Clinical application and technical standardization of indocyanine green (ICG) fluorescence imaging in pediatric minimally invasive surgery
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We reported our preliminary experience using ICG fluorescence in pediatric minimally invasive surgery (MIS) with the aim to standardize indications, dose, timing, and modality of administration of ICG according to different organs.
ICG technology was adopted in 46 MIS procedures performed in our unit over the last 18 months: 30 left varicocele repairs; 5 cholecystectomies in obese adolescents; 3 tumor excisions; 3 nephrectomies; 2 partial nephrectomies; 3 lymphoma excisions. ICG solution was injected intravenously in all cases except for varicocelectomy in which it was injected into the testis. The ICG injection was performed intra-operatively in all cases except for cholecystectomy in which it was injected 18 h prior to the procedure.
All procedures were completed laparoscopically without conversions or intra-operative complications. No adverse or allergic reactions to ICG were reported.
Our preliminary experience showed that ICG fluorescence is a safe, useful, and versatile technique to adopt in pediatric MIS to achieve a better identification of anatomy and an easier surgical dissection or resection in challenging cases. Currently, the main indications are varicocelectomy, difficult cholecystectomy, tumor excision, nephrectomy, and partial nephrectomy. The main limitation is the needing of a special equipment to use ICG technology.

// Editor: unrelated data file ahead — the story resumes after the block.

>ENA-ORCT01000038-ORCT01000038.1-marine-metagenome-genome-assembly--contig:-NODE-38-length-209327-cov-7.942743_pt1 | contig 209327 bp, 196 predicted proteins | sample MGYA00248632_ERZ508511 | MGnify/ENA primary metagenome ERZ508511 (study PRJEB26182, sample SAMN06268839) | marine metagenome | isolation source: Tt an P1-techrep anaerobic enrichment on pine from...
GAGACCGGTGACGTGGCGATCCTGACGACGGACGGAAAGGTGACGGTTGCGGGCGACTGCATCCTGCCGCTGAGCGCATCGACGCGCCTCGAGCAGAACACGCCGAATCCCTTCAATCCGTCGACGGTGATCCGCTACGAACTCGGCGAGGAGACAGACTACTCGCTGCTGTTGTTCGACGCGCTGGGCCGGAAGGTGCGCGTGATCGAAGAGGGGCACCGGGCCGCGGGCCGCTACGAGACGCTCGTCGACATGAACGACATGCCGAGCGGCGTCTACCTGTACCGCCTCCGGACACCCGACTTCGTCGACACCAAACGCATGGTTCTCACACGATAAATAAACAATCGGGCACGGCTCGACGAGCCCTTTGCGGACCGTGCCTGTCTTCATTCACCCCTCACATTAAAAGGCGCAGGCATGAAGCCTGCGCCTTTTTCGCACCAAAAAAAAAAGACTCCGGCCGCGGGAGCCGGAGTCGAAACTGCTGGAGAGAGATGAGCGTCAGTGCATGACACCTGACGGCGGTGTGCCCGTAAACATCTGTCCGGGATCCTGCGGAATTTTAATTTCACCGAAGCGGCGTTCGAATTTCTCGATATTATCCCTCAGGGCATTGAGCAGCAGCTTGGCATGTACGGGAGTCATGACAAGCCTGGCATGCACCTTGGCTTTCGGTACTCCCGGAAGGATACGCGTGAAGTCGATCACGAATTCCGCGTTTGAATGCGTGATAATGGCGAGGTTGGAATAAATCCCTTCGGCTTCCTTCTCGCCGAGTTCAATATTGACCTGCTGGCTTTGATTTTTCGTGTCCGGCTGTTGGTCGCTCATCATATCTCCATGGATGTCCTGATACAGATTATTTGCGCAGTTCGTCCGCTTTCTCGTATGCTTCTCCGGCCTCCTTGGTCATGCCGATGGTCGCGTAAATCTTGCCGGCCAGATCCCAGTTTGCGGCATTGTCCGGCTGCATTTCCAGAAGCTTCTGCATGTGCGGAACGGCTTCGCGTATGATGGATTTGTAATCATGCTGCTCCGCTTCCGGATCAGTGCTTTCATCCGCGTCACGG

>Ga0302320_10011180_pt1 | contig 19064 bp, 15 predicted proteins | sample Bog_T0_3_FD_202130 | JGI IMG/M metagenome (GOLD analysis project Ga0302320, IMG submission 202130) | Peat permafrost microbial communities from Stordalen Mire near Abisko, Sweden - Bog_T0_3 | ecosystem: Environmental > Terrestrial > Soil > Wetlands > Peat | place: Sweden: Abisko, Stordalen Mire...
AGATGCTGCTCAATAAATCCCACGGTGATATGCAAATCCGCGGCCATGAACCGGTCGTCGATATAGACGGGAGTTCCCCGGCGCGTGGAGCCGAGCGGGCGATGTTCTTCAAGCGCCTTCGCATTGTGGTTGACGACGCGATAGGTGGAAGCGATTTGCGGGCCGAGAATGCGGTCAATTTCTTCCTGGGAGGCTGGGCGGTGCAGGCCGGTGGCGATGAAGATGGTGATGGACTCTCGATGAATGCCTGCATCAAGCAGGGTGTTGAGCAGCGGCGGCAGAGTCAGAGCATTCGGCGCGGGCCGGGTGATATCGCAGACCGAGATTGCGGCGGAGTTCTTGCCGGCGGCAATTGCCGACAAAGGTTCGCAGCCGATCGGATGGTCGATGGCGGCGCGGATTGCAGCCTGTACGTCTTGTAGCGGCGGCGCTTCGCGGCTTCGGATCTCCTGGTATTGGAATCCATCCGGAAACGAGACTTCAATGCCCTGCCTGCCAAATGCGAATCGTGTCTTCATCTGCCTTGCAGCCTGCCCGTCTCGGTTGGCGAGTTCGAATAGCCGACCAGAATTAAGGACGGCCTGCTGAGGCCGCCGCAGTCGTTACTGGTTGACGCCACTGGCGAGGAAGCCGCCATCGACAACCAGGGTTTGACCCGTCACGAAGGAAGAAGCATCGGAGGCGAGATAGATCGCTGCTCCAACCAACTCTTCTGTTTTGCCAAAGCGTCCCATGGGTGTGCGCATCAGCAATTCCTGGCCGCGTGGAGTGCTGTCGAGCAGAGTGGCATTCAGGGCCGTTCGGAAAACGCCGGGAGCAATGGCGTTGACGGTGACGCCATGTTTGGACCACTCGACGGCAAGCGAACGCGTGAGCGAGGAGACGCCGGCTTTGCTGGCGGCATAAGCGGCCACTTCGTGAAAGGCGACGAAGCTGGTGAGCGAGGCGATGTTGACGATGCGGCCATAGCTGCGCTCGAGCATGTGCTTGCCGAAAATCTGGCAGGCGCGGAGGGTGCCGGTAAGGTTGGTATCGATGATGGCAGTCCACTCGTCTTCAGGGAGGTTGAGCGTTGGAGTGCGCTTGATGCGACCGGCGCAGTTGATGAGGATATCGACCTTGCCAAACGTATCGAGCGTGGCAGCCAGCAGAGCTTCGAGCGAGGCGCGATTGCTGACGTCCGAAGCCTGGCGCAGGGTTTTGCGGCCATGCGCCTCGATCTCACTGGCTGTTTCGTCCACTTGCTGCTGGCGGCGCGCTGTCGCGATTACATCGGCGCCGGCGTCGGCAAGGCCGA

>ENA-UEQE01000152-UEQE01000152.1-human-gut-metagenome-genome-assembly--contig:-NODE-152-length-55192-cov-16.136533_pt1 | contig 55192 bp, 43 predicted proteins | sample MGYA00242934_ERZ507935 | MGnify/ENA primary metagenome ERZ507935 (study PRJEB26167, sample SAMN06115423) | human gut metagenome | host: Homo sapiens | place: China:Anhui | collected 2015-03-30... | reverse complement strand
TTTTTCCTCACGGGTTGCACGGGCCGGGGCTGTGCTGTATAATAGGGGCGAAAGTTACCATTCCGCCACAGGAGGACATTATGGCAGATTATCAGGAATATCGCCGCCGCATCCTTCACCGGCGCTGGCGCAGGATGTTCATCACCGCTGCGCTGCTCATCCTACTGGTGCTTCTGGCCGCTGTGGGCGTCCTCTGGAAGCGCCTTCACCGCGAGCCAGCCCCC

KeywordsIndocyanine green Fluorescence Technology Children Laparoscopy MIS
Compliance with ethical standard
Conflict of interest
The authors declare that they have no conflict of interest or financial ties to disclose.
All procedures performed in this study involving human participants were in accordance with Federico II University research committee and with the 1964 Helsinki declaration and its later amendments or comparable ethical standards.
Informed consent was obtained from all individual participants included in the study.
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